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Webinar: Examining the Biological Responses of Ocean Acidification in Early Life-Stages of Fishes of Inshore Waters of the Mid-Atlantic

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Tuesday, 26 January 2021, 11:00

Tuesday, January 26, 2021. 11:00 AM. Webinar: Examining the Biological Responses of Ocean Acidification in Early Life-Stages of Fishes of Inshore Waters of the Mid-Atlantic. Chris Chambers, Northeast Fisheries Science Center. Sponsored by Mid-Atlantic Coastal Acidification Network. More information here.

Many ecologically important features of marine fishes are plastic in response to changing environments. Variation in features or traits of the earliest life-stage of fishes could be critical to survival and recruitment, and may be predictable from environmental conditions experienced by these young fish. In an experimental context, a first step in revealing the degree and shape of responses to environmental drivers is to move from a simple demonstration of an effect to a more insightful analysis of the scope and shape of the biological response to these environmental drivers. We describe experimental protocols for examining responses of early life-stages of marine fishes to a large number of different levels of environmental factors (e.g., thermal regimes, CO2 levels, dissolved oxygen). We provide examples of this approach in the context of ocean acidification and use several Mid-Atlantic flatfishes and forage fish species that occupy contrasting habitats during early life. Summer flounder, Paralichthys dentatus, spawns in shelf waters in autumn and experiences relatively stable water chemistry yet cooling thermal regimes. Winter flounder, Pseudopleuronectes americanus, spawns in estuaries in mid winter and experiences cold but warming regimes with variable CO2 levels. In contrast, Atlantic silverside, Menidia menidia, spawns in estuaries in late spring and summer, and experiences warm yet variable temperatures and highly variable water chemistry. The scope and possible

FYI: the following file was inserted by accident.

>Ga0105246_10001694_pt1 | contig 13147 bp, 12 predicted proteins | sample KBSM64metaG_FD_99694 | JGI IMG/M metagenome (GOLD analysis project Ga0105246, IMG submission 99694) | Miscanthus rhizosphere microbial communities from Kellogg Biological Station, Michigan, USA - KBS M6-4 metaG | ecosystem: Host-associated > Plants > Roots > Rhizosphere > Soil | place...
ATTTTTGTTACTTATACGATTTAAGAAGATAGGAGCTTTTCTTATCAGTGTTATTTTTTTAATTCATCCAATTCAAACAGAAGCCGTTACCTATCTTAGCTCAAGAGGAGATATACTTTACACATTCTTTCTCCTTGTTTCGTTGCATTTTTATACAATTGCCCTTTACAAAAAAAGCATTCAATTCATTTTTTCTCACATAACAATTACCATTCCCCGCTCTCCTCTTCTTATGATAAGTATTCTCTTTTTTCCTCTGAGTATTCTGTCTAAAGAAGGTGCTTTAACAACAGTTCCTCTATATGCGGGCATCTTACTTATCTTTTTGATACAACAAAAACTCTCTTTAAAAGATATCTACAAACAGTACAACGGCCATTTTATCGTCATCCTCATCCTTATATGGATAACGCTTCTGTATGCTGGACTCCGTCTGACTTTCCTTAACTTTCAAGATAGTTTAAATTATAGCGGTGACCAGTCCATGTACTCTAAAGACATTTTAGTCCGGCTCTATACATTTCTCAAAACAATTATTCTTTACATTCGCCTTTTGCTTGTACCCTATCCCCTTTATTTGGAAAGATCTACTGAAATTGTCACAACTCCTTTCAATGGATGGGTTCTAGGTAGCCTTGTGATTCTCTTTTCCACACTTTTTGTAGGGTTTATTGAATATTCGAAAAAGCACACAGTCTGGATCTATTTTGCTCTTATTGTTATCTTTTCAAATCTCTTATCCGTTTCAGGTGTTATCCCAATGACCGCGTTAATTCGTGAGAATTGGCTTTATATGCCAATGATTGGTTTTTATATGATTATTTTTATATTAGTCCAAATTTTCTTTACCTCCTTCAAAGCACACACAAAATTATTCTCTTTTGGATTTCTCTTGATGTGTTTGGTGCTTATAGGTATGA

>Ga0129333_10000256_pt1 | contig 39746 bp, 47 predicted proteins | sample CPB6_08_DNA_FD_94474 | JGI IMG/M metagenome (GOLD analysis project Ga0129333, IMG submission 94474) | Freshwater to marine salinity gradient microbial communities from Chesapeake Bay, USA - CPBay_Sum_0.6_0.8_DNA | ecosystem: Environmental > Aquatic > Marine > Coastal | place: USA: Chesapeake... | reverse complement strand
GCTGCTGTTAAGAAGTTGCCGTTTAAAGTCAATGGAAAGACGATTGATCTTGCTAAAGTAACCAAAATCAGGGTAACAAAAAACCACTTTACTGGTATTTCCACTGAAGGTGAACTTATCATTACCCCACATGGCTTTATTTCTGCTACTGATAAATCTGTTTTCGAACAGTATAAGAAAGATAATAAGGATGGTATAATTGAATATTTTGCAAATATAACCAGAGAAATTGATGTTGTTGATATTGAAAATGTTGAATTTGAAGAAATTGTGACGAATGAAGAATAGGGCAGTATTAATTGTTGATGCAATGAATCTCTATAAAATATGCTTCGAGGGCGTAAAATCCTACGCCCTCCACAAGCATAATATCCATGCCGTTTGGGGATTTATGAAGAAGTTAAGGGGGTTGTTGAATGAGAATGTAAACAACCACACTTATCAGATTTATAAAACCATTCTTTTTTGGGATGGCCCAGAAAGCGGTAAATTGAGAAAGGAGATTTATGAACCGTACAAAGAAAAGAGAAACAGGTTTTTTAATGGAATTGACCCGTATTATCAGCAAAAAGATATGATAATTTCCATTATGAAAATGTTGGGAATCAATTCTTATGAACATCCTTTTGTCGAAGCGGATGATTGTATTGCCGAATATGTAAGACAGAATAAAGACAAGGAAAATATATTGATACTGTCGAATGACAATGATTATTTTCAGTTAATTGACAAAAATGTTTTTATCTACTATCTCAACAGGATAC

ecological consequences of responses to these conditions are described. Importantly, it is only with a high-treatment frequency approach that the functional forms of these responses can be revealed.

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